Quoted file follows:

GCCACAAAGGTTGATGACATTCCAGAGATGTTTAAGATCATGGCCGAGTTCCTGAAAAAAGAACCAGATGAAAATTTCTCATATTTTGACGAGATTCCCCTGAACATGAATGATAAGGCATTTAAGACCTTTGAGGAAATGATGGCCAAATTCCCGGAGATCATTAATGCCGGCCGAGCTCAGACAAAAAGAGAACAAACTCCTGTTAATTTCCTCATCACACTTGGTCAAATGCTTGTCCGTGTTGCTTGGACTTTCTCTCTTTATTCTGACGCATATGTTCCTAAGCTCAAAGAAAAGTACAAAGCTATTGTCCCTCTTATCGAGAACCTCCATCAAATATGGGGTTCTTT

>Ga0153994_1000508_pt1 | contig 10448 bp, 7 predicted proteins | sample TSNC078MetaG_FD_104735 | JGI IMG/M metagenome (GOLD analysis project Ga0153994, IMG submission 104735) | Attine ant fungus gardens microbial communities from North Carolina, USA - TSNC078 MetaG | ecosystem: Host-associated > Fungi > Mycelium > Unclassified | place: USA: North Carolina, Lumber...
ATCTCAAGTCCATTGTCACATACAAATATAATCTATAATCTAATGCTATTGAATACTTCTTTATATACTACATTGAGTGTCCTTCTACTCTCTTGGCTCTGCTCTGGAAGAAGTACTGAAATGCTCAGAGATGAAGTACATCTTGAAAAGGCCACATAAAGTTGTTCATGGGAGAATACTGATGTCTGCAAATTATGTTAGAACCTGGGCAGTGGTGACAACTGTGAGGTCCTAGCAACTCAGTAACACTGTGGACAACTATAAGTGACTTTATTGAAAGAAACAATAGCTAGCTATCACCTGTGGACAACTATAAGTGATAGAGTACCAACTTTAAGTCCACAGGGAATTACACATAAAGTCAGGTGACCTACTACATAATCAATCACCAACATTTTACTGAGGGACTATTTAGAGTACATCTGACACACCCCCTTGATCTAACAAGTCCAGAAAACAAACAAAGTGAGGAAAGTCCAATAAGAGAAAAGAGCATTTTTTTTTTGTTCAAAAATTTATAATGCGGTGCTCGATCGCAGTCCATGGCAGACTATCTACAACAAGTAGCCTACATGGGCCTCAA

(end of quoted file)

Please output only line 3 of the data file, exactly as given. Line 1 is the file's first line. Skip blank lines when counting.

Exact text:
ATCTCAAGTCCATTGTCACATACAAATATAATCTATAATCTAATGCTATTGAATACTTCTTTATATACTACATTGAGTGTCCTTCTACTCTCTTGGCTCTGCTCTGGAAGAAGTACTGAAATGCTCAGAGATGAAGTACATCTTGAAAAGGCCACATAAAGTTGTTCATGGGAGAATACTGATGTCTGCAAATTATGTTAGAACCTGGGCAGTGGTGACAACTGTGAGGTCCTAGCAACTCAGTAACACTGTGGACAACTATAAGTGACTTTATTGAAAGAAACAATAGCTAGCTATCACCTGTGGACAACTATAAGTGATAGAGTACCAACTTTAAGTCCACAGGGAATTACACATAAAGTCAGGTGACCTACTACATAATCAATCACCAACATTTTACTGAGGGACTATTTAGAGTACATCTGACACACCCCCTTGATCTAACAAGTCCAGAAAACAAACAAAGTGAGGAAAGTCCAATAAGAGAAAAGAGCATTTTTTTTTTGTTCAAAAATTTATAATGCGGTGCTCGATCGCAGTCCATGGCAGACTATCTACAACAAGTAGCCTACATGGGCCTCAA